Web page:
Obama says 'soul searching' needed over Wisconsin killings
US President Barack Obama said Monday that "soul searching" was needed on how to reduce violence in America after killings at a Wisconsin Sikh temple, the latest in a string of shooting incidents.
Obama told reporters in the Oval Office that Americans would "recoil" in shock if it turned out that the gunman was motivated by ethnic hatred, and said he was "heartbroken" by the incident on Sunday.
The president said "these terrible, tragic events are happening with too much regularity" not to prompt "soul searching" to assess "additional ways that we can reduce violence."
The president was speaking a day after a gunman with ties to white supremacist groups killed six people at the temple in a rampage which followed a massacre of 12 people by a gunman at a Colorado cinema on July 20.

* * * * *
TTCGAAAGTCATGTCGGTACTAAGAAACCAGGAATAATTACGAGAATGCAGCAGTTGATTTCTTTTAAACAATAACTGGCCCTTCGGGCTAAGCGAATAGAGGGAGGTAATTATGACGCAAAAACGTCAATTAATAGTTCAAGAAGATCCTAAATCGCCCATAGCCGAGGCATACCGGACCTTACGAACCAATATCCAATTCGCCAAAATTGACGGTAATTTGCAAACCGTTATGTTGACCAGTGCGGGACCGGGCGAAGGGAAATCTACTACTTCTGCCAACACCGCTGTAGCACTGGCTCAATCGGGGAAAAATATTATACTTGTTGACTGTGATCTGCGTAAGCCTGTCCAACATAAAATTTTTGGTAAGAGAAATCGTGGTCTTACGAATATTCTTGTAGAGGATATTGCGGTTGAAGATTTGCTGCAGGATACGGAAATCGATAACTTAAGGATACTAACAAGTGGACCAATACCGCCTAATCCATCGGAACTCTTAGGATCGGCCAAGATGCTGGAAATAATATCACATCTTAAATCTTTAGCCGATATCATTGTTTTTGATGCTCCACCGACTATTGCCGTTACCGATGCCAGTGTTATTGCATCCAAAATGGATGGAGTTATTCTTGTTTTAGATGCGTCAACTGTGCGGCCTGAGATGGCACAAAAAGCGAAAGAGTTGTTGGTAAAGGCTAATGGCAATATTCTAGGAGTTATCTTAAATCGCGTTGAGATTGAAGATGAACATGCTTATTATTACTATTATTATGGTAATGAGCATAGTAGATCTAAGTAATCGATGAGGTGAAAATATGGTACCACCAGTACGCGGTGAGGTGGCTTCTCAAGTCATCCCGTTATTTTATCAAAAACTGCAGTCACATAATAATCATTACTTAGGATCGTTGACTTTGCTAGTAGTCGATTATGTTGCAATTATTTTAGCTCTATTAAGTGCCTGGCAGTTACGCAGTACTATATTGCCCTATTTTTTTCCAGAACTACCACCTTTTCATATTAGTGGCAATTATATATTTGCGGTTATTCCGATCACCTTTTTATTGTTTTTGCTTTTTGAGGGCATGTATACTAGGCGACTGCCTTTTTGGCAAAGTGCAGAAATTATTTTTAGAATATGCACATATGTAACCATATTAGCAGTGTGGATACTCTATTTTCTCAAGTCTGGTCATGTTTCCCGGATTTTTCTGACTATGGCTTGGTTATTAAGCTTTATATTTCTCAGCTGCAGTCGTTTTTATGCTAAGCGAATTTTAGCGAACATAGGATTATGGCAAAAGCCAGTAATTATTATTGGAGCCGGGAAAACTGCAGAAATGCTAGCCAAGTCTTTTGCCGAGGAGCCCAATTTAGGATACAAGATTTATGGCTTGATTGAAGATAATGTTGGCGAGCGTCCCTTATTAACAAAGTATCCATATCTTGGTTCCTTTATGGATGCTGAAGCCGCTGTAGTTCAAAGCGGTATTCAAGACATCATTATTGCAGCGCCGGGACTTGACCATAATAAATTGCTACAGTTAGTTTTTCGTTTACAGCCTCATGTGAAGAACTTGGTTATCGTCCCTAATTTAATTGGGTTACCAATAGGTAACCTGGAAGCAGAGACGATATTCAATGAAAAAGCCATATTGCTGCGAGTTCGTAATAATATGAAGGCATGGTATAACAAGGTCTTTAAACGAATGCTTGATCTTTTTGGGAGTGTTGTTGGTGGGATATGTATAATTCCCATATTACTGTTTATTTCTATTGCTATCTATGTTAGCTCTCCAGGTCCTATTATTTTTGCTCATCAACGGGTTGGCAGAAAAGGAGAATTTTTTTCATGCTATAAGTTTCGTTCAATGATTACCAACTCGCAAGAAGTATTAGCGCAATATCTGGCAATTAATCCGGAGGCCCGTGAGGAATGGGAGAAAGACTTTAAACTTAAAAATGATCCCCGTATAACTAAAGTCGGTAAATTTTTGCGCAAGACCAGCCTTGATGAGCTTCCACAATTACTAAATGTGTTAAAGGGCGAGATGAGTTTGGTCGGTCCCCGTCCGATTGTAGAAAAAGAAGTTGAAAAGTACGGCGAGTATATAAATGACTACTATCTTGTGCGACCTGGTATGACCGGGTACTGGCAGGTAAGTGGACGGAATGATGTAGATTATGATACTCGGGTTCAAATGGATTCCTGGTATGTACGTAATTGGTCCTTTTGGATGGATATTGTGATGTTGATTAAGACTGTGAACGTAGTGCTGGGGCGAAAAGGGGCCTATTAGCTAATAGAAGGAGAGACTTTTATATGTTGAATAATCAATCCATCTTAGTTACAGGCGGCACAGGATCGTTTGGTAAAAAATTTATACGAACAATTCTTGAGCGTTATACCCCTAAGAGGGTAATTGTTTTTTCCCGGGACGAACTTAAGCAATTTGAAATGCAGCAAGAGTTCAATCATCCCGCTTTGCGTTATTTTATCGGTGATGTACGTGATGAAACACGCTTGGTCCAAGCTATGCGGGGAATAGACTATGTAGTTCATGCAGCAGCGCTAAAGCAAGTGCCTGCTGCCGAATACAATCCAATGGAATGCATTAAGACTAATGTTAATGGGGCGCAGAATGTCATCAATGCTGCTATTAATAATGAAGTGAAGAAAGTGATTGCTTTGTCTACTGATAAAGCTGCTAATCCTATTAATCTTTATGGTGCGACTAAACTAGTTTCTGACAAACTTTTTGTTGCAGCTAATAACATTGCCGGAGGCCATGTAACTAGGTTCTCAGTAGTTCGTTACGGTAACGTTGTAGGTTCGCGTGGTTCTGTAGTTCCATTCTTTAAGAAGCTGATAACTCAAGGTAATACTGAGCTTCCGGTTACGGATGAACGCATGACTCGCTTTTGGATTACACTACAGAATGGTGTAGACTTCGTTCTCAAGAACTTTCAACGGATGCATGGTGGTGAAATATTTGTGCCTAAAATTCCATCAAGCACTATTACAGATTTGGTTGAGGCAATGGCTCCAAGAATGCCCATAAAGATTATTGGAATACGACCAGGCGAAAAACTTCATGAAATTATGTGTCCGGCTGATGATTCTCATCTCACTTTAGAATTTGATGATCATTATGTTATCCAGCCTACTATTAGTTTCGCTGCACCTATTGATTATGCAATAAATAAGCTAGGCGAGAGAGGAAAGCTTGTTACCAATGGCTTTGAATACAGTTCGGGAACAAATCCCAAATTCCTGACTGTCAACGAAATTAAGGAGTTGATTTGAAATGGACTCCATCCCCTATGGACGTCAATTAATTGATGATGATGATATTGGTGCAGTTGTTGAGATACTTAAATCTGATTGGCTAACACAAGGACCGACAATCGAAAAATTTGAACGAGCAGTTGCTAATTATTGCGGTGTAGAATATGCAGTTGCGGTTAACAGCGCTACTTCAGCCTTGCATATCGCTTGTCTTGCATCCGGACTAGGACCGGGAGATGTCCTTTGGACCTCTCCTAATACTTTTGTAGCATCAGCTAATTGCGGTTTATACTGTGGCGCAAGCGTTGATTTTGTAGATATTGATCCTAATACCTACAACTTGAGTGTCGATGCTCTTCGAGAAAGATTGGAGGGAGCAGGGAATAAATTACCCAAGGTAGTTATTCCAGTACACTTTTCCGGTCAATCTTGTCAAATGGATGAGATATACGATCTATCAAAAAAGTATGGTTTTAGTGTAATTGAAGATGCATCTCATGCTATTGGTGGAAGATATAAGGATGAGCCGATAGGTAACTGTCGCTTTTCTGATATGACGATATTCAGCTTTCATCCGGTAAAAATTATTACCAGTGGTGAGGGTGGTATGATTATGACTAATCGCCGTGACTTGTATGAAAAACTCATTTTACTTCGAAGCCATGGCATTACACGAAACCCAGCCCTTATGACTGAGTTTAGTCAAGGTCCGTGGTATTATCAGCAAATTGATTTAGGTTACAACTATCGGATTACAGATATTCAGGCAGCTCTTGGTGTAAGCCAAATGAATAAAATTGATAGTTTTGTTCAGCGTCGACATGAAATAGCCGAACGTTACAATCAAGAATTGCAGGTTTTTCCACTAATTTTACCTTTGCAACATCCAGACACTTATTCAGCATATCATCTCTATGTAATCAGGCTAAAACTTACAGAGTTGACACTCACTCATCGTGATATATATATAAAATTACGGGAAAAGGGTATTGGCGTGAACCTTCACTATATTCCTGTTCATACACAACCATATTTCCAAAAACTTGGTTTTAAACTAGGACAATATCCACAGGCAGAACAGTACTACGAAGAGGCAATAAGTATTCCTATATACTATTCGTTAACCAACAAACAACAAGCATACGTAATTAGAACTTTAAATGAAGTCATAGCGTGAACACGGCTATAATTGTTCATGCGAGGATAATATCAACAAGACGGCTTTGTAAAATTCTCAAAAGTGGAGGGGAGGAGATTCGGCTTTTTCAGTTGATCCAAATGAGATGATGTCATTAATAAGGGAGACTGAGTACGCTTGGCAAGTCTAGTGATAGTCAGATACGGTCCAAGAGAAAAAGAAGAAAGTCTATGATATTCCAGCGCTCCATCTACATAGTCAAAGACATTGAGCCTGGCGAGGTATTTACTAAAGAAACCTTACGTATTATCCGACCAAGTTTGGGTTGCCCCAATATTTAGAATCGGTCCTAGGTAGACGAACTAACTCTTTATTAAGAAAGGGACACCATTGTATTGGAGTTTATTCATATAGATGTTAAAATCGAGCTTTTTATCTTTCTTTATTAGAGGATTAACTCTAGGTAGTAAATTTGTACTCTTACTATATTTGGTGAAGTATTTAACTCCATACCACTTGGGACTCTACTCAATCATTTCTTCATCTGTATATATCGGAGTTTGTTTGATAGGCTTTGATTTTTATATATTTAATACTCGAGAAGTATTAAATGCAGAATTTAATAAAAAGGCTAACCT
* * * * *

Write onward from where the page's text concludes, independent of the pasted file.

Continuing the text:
Earlier, the White House said that Obama was committed to working with Congress on ways to reduce violence, and backed a new ban on assault weapons.
But it signaled that no new drives were in prospect to promote gun control legislation, and noted that Obama backed ways to ensure people could not get weapons illegally, while honoring the constitutional right to bear arms.